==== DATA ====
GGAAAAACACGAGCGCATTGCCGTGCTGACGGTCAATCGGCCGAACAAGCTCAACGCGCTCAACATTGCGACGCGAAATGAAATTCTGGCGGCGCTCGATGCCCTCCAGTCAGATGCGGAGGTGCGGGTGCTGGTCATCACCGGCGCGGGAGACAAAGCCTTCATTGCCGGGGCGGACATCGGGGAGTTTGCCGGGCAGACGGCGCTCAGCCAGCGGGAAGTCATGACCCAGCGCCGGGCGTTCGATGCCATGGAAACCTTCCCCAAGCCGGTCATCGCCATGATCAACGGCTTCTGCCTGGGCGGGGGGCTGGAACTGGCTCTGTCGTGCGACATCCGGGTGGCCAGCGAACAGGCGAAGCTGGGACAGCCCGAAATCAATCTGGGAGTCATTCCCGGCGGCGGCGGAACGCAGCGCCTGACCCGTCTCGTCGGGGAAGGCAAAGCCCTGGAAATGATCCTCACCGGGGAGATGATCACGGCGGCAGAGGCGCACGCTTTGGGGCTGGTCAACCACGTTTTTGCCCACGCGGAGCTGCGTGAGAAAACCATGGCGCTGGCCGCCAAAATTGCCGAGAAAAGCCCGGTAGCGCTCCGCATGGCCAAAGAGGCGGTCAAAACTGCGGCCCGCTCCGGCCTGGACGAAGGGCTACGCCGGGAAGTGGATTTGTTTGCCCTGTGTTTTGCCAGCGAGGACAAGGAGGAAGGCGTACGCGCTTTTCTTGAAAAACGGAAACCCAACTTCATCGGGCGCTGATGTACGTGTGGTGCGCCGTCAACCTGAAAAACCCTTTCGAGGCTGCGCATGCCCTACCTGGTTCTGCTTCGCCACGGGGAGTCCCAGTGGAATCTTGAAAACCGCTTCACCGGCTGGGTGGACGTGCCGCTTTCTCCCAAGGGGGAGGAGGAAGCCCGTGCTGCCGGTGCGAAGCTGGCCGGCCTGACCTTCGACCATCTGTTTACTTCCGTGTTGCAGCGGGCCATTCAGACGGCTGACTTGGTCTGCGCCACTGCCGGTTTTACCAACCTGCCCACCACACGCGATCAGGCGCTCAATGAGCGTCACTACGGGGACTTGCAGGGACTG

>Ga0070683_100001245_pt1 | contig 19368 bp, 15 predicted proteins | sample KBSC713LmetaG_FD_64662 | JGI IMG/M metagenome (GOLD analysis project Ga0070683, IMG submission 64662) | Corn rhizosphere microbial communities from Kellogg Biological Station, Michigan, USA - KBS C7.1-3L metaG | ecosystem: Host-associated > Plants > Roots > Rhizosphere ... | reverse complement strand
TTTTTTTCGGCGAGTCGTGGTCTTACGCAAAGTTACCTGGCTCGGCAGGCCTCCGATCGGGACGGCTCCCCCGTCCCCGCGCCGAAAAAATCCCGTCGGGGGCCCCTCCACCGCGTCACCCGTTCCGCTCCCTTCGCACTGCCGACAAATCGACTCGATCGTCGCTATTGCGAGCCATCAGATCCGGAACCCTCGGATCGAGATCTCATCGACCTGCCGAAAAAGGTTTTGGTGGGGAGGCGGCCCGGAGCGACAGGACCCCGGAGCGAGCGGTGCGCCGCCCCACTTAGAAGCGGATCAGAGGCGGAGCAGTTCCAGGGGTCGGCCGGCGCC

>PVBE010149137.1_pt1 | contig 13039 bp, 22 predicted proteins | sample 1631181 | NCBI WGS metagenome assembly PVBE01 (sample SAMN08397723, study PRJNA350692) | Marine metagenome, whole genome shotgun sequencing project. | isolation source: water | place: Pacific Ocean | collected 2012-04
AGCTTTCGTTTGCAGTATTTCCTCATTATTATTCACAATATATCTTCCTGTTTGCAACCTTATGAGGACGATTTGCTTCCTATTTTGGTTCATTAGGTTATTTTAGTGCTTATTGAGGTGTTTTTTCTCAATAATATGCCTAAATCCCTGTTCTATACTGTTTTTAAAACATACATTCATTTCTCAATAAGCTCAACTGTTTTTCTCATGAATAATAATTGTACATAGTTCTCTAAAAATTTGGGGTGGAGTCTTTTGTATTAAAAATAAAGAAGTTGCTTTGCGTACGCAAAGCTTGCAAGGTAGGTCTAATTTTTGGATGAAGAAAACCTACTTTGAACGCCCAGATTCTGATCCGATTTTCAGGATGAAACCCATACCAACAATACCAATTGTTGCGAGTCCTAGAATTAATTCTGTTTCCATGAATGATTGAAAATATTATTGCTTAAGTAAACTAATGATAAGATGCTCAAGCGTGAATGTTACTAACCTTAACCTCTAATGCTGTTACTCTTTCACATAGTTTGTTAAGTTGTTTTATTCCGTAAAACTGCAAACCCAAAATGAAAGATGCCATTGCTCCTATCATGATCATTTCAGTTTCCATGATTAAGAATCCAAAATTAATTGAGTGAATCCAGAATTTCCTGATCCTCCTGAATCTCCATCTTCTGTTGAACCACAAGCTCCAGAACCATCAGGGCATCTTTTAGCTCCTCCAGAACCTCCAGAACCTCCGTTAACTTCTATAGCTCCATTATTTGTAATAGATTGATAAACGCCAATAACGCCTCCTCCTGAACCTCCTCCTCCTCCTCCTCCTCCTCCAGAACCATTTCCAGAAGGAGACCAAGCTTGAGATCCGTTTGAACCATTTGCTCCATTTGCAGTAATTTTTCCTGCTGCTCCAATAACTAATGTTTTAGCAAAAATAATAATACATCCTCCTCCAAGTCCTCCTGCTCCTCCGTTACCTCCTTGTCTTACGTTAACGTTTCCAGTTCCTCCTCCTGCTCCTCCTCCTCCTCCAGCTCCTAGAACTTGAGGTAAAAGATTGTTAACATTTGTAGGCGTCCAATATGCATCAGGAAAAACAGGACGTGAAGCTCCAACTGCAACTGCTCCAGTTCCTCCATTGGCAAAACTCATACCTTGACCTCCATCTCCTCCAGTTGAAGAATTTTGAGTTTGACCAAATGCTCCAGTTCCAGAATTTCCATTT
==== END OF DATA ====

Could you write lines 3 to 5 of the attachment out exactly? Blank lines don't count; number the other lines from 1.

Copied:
TTTTTTTCGGCGAGTCGTGGTCTTACGCAAAGTTACCTGGCTCGGCAGGCCTCCGATCGGGACGGCTCCCCCGTCCCCGCGCCGAAAAAATCCCGTCGGGGGCCCCTCCACCGCGTCACCCGTTCCGCTCCCTTCGCACTGCCGACAAATCGACTCGATCGTCGCTATTGCGAGCCATCAGATCCGGAACCCTCGGATCGAGATCTCATCGACCTGCCGAAAAAGGTTTTGGTGGGGAGGCGGCCCGGAGCGACAGGACCCCGGAGCGAGCGGTGCGCCGCCCCACTTAGAAGCGGATCAGAGGCGGAGCAGTTCCAGGGGTCGGCCGGCGCC

>PVBE010149137.1_pt1 | contig 13039 bp, 22 predicted proteins | sample 1631181 | NCBI WGS metagenome assembly PVBE01 (sample SAMN08397723, study PRJNA350692) | Marine metagenome, whole genome shotgun sequencing project. | isolation source: water | place: Pacific Ocean | collected 2012-04
AGCTTTCGTTTGCAGTATTTCCTCATTATTATTCACAATATATCTTCCTGTTTGCAACCTTATGAGGACGATTTGCTTCCTATTTTGGTTCATTAGGTTATTTTAGTGCTTATTGAGGTGTTTTTTCTCAATAATATGCCTAAATCCCTGTTCTATACTGTTTTTAAAACATACATTCATTTCTCAATAAGCTCAACTGTTTTTCTCATGAATAATAATTGTACATAGTTCTCTAAAAATTTGGGGTGGAGTCTTTTGTATTAAAAATAAAGAAGTTGCTTTGCGTACGCAAAGCTTGCAAGGTAGGTCTAATTTTTGGATGAAGAAAACCTACTTTGAACGCCCAGATTCTGATCCGATTTTCAGGATGAAACCCATACCAACAATACCAATTGTTGCGAGTCCTAGAATTAATTCTGTTTCCATGAATGATTGAAAATATTATTGCTTAAGTAAACTAATGATAAGATGCTCAAGCGTGAATGTTACTAACCTTAACCTCTAATGCTGTTACTCTTTCACATAGTTTGTTAAGTTGTTTTATTCCGTAAAACTGCAAACCCAAAATGAAAGATGCCATTGCTCCTATCATGATCATTTCAGTTTCCATGATTAAGAATCCAAAATTAATTGAGTGAATCCAGAATTTCCTGATCCTCCTGAATCTCCATCTTCTGTTGAACCACAAGCTCCAGAACCATCAGGGCATCTTTTAGCTCCTCCAGAACCTCCAGAACCTCCGTTAACTTCTATAGCTCCATTATTTGTAATAGATTGATAAACGCCAATAACGCCTCCTCCTGAACCTCCTCCTCCTCCTCCTCCTCCTCCAGAACCATTTCCAGAAGGAGACCAAGCTTGAGATCCGTTTGAACCATTTGCTCCATTTGCAGTAATTTTTCCTGCTGCTCCAATAACTAATGTTTTAGCAAAAATAATAATACATCCTCCTCCAAGTCCTCCTGCTCCTCCGTTACCTCCTTGTCTTACGTTAACGTTTCCAGTTCCTCCTCCTGCTCCTCCTCCTCCTCCAGCTCCTAGAACTTGAGGTAAAAGATTGTTAACATTTGTAGGCGTCCAATATGCATCAGGAAAAACAGGACGTGAAGCTCCAACTGCAACTGCTCCAGTTCCTCCATTGGCAAAACTCATACCTTGACCTCCATCTCCTCCAGTTGAAGAATTTTGAGTTTGACCAAATGCTCCAGTTCCAGAATTTCCATTT